Gender inequality in sports has gotten a lot better, but the pace of change has been so slow. One of my American Dreams was to be a professional athlete. The Boston Bruins weren’t eager to bring on a female in the seventies. I was too short for basketball, though there have been a couple of five four men who have made it, there is hope that a woman gets a chance to break that barrier. The main female sports back then were tennis and golf, but the idea that I would have to wear a skirt bugged me. I had even turned away from lacrosse because of the dress code, but learned that goalies didn’t have to wear one.

And then I had to wear one. Many years ago, almost a lifetime, I did have the opportunity to be a professional athlete. I never got good enough to give the LBPT or WPBA national or regional members a run for their money, but I did have a lot of fun trying. And I had to learn how to have fun while wearing walking shorts, which wasn’t the problem, but I also had to wear panty hose. I almost stopped bowling just because I thought the rule was so stupid.

It’s hard to make change if I’m on the other side of the door, though it sure took me a long time to learn this lesson. Eventually the dress code relaxed, but by then Professional Bowling was no longer an opportunity to women. I’d hate to think that there’s a correlation.

The other day I was talking to a woman about her daughter who wore my favorite number eleven while playing football. I always feel so much hope when I hear about girls playing “not traditional” sports, but her story didn’t have a happy ending. She could have played on the middle school team, but her mom would have had to have provided a chaperon for her daughter at all practices and games, especially involving transportation. That’s one way to prevent participation.

I’ll never forget going door-to-door raising money for my hockey team’s transportation to only be told that girls belonged in the kitchen right before getting the door slammed in my face. We all struggled against the tide, but my team was good in a ground-breaking ways. The Waltham Angels, which then became the Waltham Wings, was one of the best teams in the Assabett Valley League. I wasn’t one of the stellar players, but my heart was in playing and I played constantly, working on becoming better. I’ll never forget playing in tournaments, especially Nationals, and feeling as though I were playing for the Stanley Cup. It really didn’t matter that we had to be self-supported and rubbed people the wrong way; the love of the game was all the motivation I needed.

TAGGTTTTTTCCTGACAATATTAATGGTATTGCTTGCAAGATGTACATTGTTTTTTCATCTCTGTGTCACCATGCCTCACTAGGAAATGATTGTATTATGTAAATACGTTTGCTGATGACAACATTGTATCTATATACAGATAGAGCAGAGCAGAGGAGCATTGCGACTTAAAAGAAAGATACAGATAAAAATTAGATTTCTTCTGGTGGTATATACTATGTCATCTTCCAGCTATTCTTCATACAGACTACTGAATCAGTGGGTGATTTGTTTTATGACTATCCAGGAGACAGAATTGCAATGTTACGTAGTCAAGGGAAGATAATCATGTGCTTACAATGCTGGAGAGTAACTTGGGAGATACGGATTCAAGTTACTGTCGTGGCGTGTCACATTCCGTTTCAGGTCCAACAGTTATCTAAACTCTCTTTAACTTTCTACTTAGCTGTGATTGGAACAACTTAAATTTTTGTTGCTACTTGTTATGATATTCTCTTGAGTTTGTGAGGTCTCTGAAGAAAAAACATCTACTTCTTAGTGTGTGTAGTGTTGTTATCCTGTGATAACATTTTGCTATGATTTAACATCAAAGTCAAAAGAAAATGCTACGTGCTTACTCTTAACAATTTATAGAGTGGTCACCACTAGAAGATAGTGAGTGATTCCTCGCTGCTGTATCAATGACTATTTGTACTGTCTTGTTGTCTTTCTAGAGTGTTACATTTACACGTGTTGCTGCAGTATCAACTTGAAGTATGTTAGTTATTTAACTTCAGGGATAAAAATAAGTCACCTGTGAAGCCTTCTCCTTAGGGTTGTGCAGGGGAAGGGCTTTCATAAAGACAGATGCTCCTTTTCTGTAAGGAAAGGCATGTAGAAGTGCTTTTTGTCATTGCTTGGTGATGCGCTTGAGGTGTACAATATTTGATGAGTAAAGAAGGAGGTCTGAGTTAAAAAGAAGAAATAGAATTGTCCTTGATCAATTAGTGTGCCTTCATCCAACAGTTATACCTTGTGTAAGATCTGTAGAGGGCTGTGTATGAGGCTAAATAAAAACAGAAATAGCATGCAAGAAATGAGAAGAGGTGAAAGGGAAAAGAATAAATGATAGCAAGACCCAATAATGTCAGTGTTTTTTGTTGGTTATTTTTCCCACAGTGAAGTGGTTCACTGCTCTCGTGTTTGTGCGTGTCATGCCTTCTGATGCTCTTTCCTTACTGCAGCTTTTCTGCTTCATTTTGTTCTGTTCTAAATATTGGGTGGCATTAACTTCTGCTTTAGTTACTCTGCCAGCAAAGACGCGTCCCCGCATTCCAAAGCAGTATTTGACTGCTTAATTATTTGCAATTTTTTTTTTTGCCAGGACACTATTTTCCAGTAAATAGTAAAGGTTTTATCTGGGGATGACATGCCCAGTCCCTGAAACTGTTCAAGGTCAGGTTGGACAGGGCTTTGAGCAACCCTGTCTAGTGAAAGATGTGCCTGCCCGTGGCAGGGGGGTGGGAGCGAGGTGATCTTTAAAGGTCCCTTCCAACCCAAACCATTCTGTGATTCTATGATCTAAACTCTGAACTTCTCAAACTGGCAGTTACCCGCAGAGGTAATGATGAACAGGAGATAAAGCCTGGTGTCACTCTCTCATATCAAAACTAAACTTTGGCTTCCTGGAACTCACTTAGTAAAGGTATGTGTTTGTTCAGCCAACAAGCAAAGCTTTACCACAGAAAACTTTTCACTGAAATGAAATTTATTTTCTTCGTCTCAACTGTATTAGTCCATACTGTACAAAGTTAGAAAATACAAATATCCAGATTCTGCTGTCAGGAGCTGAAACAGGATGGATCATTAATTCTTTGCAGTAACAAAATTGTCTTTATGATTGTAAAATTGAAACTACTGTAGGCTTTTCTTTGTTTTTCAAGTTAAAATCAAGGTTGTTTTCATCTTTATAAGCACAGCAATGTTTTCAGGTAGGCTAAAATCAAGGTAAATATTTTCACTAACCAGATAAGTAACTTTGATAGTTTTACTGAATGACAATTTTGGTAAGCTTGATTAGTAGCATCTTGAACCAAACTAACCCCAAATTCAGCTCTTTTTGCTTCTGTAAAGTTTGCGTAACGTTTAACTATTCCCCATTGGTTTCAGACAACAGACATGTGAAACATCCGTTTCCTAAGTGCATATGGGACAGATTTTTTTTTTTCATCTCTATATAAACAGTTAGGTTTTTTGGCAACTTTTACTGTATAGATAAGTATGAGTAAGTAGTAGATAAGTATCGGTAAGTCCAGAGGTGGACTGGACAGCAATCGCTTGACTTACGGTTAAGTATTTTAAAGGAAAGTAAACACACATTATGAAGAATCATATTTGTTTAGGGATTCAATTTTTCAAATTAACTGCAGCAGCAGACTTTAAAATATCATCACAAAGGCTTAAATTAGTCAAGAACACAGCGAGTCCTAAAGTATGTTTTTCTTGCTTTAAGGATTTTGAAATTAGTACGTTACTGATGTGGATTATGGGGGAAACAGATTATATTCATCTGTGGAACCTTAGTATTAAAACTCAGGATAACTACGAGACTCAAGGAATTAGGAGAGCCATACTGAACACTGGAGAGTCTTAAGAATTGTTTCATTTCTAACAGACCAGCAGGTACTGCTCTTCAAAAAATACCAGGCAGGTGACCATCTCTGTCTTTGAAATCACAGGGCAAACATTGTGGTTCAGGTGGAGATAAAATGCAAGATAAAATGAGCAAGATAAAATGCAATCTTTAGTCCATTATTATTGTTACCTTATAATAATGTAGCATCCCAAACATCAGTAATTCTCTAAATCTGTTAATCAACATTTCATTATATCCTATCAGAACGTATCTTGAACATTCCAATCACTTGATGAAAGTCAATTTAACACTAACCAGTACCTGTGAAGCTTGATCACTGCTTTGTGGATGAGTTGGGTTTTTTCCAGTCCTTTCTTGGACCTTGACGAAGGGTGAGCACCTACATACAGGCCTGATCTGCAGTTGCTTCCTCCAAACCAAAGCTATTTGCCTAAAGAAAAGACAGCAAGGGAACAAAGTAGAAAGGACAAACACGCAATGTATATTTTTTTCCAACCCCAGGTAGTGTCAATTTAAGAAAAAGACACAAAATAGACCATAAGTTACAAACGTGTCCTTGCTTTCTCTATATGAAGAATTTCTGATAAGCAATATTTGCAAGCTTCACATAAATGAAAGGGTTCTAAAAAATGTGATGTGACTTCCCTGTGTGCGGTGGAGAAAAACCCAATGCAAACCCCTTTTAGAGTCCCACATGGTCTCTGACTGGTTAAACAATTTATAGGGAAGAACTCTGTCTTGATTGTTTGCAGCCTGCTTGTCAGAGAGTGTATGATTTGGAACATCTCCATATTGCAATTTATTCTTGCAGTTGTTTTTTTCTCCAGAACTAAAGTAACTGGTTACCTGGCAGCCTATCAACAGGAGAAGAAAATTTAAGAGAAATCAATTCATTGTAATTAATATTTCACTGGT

My Fear of Lessons Learned from the Trump election

I have bigger fears than the next four years with a Trump/Pence presidency. My fears are with what we just learned and what lessons our young have learned, especially the Caucasian male.

The president of the United States is supposed to represent the people. Hillary won that election hands down; if we could emphasize the Democracy in our government, but the representatives are supposed to balance things out since it’s impossible to hear a million voices and get anything done. The system of Representation is a disaster. Trump and Pence don’t represent at least two million of us.

Once again, I have learned that my voice doesn’t count and I’m not talking about just this election. I’m talking about my life. I have experienced hate and discrimination more times than I can count; the events range from an almost daily dose of profanity thrown at me by  not too far off neighbors as they sped by my house to a student from the military academy wrote hateful things about me on a YouTube post seen by millions; ironically, it was a YouTube about the Constitution. The School merely gave him an in school suspension and forced me to see him on a daily basis.

The crimes against women, against people of color, of people outside of the powerful inner circle are too high as they are, but didn’t Trump’s election tell us that this is okay? It’s okay that our president-elect discriminates against everyone that’s different than he. It’s okay to grab women by the genitals, and it’s also okay to make unwanted sexual advances.

The other day someone told me that they had voted for Trump based on the Trump family and what model citizens they are. It wasn’t specifically said that President Obama has broken laws, but this person’s opinion said that President-elect Trump will enforce laws. I’m thinking he’ll enforce the laws that suit his welfare. He admitted that he uses steel made in other countries, but blamed Hillary for not making him buy USA steel. Is he going to make his business and other businesses not import steel to increase jobs? Trump business will probably get a discount.

And if President-elect, though Dictator-elect would be more fitting thinks that Hillary ever had the power to make laws all by herself, he has a lot to learn about our government.

If one is to look at a family that can represent a presidential candidate, President Obama and the Real President-elect Clinton families represent good, functional people.

I hope that Hillary Clinton realizes that the people are behind her; from what I hear about the Marches that are mobilizing for the Swearing day to remind Dictator Trump that he may be in the position of power, this is a country that is all about We The People and We The Peeps aren’t going to let you forget it. We certainly are not going to let you file for bankruptcy.